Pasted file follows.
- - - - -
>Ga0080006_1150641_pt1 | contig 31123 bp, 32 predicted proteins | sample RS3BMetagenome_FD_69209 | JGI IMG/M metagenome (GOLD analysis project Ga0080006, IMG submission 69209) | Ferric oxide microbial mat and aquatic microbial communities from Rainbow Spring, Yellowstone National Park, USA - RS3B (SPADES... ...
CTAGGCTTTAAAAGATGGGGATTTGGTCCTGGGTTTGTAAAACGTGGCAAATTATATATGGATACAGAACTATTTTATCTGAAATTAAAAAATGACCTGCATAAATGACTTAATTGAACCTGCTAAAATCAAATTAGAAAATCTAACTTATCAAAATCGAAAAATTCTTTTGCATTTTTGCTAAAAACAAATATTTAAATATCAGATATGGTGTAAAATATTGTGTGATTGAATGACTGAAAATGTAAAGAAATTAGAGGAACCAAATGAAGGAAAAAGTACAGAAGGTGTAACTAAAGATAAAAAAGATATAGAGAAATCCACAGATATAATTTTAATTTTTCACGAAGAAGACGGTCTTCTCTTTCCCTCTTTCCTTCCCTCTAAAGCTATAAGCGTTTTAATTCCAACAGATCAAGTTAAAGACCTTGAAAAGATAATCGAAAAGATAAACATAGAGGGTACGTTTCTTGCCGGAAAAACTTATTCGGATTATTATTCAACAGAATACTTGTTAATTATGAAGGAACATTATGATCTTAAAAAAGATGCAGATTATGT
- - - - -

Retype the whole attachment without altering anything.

>Ga0080006_1150641_pt1 | contig 31123 bp, 32 predicted proteins | sample RS3BMetagenome_FD_69209 | JGI IMG/M metagenome (GOLD analysis project Ga0080006, IMG submission 69209) | Ferric oxide microbial mat and aquatic microbial communities from Rainbow Spring, Yellowstone National Park, USA - RS3B (SPADES... ...
CTAGGCTTTAAAAGATGGGGATTTGGTCCTGGGTTTGTAAAACGTGGCAAATTATATATGGATACAGAACTATTTTATCTGAAATTAAAAAATGACCTGCATAAATGACTTAATTGAACCTGCTAAAATCAAATTAGAAAATCTAACTTATCAAAATCGAAAAATTCTTTTGCATTTTTGCTAAAAACAAATATTTAAATATCAGATATGGTGTAAAATATTGTGTGATTGAATGACTGAAAATGTAAAGAAATTAGAGGAACCAAATGAAGGAAAAAGTACAGAAGGTGTAACTAAAGATAAAAAAGATATAGAGAAATCCACAGATATAATTTTAATTTTTCACGAAGAAGACGGTCTTCTCTTTCCCTCTTTCCTTCCCTCTAAAGCTATAAGCGTTTTAATTCCAACAGATCAAGTTAAAGACCTTGAAAAGATAATCGAAAAGATAAACATAGAGGGTACGTTTCTTGCCGGAAAAACTTATTCGGATTATTATTCAACAGAATACTTGTTAATTATGAAGGAACATTATGATCTTAAAAAAGATGCAGATTATGT